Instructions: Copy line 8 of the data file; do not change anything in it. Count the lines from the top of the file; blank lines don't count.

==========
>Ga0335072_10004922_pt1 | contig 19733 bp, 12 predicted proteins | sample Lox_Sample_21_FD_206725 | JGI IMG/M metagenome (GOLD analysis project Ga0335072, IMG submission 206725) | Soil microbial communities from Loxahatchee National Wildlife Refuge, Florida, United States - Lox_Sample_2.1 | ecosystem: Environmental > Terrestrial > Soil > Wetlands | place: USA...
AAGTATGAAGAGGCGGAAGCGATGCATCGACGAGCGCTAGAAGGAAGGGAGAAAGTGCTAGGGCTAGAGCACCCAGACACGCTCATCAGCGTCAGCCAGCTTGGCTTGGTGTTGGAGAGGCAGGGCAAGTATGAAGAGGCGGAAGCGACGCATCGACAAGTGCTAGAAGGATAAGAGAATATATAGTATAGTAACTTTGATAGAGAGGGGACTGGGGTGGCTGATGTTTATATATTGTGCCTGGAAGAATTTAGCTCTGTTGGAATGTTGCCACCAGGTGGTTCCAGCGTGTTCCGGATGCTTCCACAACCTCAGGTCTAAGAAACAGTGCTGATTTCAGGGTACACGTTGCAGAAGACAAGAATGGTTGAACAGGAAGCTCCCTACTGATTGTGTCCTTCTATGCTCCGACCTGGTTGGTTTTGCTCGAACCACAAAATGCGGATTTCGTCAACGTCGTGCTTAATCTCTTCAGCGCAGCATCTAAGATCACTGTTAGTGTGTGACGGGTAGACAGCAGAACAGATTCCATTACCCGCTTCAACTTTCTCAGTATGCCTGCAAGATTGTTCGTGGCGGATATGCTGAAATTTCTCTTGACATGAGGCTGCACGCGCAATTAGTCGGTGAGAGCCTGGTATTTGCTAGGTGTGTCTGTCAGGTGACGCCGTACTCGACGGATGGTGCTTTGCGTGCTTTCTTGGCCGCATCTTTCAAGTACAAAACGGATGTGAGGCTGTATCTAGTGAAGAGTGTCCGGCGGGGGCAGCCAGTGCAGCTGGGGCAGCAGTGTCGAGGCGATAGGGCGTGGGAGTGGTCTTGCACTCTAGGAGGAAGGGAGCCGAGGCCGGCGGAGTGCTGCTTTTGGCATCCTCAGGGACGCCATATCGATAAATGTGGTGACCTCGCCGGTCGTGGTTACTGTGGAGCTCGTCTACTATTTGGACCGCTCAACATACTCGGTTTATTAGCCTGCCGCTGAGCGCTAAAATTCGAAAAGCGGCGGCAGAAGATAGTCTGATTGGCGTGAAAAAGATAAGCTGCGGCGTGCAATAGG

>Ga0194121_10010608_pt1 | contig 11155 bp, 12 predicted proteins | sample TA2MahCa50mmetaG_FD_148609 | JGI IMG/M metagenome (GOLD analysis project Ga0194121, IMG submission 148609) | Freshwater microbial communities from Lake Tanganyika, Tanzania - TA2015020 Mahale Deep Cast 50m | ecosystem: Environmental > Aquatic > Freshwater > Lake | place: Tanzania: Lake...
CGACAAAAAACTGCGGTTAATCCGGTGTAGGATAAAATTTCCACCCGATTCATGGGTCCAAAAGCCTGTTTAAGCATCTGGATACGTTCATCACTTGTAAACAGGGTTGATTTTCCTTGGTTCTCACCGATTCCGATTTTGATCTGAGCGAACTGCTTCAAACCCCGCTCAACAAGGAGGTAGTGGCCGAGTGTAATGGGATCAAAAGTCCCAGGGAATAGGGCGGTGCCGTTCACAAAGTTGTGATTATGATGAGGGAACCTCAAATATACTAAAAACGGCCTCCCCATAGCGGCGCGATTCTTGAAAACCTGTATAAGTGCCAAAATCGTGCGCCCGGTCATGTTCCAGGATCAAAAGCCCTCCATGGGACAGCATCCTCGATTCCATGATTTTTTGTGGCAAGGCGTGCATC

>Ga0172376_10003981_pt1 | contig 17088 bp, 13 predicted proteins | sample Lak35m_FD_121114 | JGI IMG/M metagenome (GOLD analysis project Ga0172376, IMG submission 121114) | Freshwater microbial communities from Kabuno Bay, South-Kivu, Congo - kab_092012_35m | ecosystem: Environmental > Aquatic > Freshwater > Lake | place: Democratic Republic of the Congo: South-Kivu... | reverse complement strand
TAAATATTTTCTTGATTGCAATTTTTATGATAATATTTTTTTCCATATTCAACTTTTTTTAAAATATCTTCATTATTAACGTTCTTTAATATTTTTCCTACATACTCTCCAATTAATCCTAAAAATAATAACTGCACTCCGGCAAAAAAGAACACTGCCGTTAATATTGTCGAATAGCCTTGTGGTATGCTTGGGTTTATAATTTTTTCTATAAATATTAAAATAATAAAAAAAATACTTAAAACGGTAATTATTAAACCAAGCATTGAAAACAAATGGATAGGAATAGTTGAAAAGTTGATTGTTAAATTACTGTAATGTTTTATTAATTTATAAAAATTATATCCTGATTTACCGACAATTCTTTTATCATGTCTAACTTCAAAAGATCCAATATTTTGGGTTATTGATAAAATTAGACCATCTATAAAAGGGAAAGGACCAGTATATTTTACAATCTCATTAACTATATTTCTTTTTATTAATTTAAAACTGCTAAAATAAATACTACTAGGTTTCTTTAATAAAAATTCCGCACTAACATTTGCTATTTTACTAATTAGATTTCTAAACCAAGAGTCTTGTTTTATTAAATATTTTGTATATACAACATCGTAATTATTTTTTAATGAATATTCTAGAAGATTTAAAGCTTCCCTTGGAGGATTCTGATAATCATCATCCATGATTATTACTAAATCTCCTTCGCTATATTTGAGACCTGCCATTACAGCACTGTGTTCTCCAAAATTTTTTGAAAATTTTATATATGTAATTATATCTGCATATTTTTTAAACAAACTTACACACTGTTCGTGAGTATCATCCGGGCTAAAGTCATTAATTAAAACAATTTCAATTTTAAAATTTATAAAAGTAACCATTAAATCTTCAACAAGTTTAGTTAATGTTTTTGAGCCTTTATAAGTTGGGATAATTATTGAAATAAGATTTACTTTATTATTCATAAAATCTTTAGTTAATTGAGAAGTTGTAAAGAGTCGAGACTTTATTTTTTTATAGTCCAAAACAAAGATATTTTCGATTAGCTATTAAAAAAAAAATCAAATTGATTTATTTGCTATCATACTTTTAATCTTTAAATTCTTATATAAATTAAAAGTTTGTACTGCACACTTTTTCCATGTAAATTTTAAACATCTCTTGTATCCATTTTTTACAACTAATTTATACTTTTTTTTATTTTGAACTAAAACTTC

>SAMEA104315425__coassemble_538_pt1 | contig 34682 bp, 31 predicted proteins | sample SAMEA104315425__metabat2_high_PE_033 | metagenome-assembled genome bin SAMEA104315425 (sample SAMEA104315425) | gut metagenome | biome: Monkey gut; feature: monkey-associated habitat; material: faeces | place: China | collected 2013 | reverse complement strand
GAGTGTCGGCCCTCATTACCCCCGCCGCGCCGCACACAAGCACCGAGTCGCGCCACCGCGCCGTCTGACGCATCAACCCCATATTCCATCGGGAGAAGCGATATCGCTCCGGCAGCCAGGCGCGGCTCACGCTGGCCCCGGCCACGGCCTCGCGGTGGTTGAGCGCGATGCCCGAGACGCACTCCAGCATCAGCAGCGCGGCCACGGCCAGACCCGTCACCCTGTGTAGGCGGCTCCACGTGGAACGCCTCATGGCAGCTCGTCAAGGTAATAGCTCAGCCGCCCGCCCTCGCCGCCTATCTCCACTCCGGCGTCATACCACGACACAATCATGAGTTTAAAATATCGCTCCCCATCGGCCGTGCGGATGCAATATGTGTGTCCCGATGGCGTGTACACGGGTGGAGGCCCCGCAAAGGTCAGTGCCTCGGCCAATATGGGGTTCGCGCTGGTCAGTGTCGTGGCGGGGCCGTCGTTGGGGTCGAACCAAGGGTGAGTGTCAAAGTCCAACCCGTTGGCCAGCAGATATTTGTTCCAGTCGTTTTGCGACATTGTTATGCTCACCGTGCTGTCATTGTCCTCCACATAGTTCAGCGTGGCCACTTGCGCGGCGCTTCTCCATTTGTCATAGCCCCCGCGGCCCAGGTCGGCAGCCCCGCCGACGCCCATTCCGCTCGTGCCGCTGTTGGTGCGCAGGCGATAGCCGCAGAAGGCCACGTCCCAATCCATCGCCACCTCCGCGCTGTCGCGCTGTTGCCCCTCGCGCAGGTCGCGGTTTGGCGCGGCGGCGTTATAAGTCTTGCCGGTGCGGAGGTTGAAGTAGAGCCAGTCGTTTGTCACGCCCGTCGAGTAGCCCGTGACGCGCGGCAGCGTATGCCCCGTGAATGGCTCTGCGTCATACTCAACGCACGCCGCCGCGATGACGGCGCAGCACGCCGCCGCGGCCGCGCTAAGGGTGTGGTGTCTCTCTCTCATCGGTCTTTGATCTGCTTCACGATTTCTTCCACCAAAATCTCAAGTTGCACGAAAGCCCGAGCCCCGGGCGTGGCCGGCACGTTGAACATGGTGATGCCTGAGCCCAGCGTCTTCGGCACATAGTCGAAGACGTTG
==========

GAGTGTCGGCCCTCATTACCCCCGCCGCGCCGCACACAAGCACCGAGTCGCGCCACCGCGCCGTCTGACGCATCAACCCCATATTCCATCGGGAGAAGCGATATCGCTCCGGCAGCCAGGCGCGGCTCACGCTGGCCCCGGCCACGGCCTCGCGGTGGTTGAGCGCGATGCCCGAGACGCACTCCAGCATCAGCAGCGCGGCCACGGCCAGACCCGTCACCCTGTGTAGGCGGCTCCACGTGGAACGCCTCATGGCAGCTCGTCAAGGTAATAGCTCAGCCGCCCGCCCTCGCCGCCTATCTCCACTCCGGCGTCATACCACGACACAATCATGAGTTTAAAATATCGCTCCCCATCGGCCGTGCGGATGCAATATGTGTGTCCCGATGGCGTGTACACGGGTGGAGGCCCCGCAAAGGTCAGTGCCTCGGCCAATATGGGGTTCGCGCTGGTCAGTGTCGTGGCGGGGCCGTCGTTGGGGTCGAACCAAGGGTGAGTGTCAAAGTCCAACCCGTTGGCCAGCAGATATTTGTTCCAGTCGTTTTGCGACATTGTTATGCTCACCGTGCTGTCATTGTCCTCCACATAGTTCAGCGTGGCCACTTGCGCGGCGCTTCTCCATTTGTCATAGCCCCCGCGGCCCAGGTCGGCAGCCCCGCCGACGCCCATTCCGCTCGTGCCGCTGTTGGTGCGCAGGCGATAGCCGCAGAAGGCCACGTCCCAATCCATCGCCACCTCCGCGCTGTCGCGCTGTTGCCCCTCGCGCAGGTCGCGGTTTGGCGCGGCGGCGTTATAAGTCTTGCCGGTGCGGAGGTTGAAGTAGAGCCAGTCGTTTGTCACGCCCGTCGAGTAGCCCGTGACGCGCGGCAGCGTATGCCCCGTGAATGGCTCTGCGTCATACTCAACGCACGCCGCCGCGATGACGGCGCAGCACGCCGCCGCGGCCGCGCTAAGGGTGTGGTGTCTCTCTCTCATCGGTCTTTGATCTGCTTCACGATTTCTTCCACCAAAATCTCAAGTTGCACGAAAGCCCGAGCCCCGGGCGTGGCCGGCACGTTGAACATGGTGATGCCTGAGCCCAGCGTCTTCGGCACATAGTCGAAGACGTTG